ED Proposes Gainful Employment Rules
August 3, 2010
New standards for programs which are eligible for federal student aid because they prepare students for "gainful employment in a recognized occupation," including many non-degree programs offered by nonprofit and public institutions, were proposed by the Department of Education on July 26. Such programs would need to meet thresholds based on their students' repayment rates on federal loans and debt-to-income ratios in order to maintain eligibility for Title IV funds. These proposed rules, primarily aimed at for-profit institutions, are intended to address the problem of programs that cost too much relative to expected earnings of graduates or that do not adequately prepare students for careers in which they can find jobs. Comments are due September 9.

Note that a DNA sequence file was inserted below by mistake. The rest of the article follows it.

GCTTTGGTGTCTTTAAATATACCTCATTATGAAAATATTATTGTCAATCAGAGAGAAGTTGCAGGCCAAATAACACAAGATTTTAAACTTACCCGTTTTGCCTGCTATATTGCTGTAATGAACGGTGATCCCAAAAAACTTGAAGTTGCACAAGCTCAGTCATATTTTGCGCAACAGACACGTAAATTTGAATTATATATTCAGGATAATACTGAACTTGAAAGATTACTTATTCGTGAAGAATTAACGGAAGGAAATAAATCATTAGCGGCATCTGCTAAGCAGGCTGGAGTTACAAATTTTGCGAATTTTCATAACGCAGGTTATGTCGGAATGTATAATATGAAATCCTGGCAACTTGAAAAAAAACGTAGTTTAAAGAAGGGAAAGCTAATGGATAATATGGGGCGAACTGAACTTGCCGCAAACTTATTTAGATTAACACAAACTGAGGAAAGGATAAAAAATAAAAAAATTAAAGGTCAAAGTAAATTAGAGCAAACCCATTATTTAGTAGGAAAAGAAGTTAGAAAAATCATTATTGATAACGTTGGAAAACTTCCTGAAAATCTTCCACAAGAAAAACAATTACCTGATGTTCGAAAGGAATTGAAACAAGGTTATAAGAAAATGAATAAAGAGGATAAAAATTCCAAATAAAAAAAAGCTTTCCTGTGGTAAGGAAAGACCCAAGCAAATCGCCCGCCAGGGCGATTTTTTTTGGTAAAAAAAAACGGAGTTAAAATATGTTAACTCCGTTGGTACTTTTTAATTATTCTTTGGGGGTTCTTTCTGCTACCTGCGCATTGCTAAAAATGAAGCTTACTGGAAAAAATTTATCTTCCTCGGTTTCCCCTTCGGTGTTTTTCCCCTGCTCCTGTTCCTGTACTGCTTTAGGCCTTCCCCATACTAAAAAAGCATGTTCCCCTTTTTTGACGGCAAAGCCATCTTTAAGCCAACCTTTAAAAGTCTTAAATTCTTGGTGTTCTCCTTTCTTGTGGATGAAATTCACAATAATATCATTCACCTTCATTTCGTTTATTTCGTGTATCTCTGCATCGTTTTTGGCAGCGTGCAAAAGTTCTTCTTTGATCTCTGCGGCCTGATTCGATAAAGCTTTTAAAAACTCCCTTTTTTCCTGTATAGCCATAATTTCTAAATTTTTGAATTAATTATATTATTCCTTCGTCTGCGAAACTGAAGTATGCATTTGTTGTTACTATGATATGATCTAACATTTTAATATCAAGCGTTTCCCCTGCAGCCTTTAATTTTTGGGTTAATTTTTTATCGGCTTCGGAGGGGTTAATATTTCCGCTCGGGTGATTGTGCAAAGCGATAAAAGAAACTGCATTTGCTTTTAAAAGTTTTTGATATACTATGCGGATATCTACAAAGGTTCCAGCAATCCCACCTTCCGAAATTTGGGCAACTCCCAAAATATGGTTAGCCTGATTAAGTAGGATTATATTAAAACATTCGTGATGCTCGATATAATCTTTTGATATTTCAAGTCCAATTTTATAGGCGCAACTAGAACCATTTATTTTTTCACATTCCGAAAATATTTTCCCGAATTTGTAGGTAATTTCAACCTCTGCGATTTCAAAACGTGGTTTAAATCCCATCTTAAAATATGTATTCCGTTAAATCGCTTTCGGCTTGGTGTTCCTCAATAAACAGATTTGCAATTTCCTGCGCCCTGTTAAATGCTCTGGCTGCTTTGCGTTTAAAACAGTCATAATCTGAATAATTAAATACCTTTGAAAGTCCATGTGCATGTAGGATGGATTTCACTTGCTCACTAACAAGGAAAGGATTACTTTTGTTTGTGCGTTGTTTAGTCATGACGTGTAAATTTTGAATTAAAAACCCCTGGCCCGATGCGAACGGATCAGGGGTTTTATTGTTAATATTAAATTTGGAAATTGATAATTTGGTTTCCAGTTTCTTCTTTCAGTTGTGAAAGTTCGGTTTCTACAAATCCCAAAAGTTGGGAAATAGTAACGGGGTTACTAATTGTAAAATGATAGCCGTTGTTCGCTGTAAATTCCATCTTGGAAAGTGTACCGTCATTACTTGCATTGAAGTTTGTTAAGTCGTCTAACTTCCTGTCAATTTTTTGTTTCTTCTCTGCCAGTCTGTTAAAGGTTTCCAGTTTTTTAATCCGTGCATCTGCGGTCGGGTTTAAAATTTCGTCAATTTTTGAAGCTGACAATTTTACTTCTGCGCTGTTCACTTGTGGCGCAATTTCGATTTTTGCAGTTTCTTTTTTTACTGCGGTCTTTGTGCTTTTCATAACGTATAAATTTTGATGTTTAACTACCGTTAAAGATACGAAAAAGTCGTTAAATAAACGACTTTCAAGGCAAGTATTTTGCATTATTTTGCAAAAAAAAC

The proposed rules on gainful employment were originally intended to be part of the notice of proposed rulemaking published by ED on June 18 on a number of program integrity issues. Instead, the earlier notice only addressed peripheral pieces of the gainful employment proposal-- refining the definition of which non-degree programs at nonprofit and public institutions would be affected, and requiring institutions to both provide information to ED about students who complete covered programs and to post additional disclosures on their Web sites about the programs. The more controversial aspects of the proposal, including how ED would use the information that institutions report about their students and the standards that programs would need to meet, were held back and included in the second notice. ED still intends, however, to publish both sets of final rules by November 1 so that they will become effective on July 1, 2011, for the 2011-12 award year.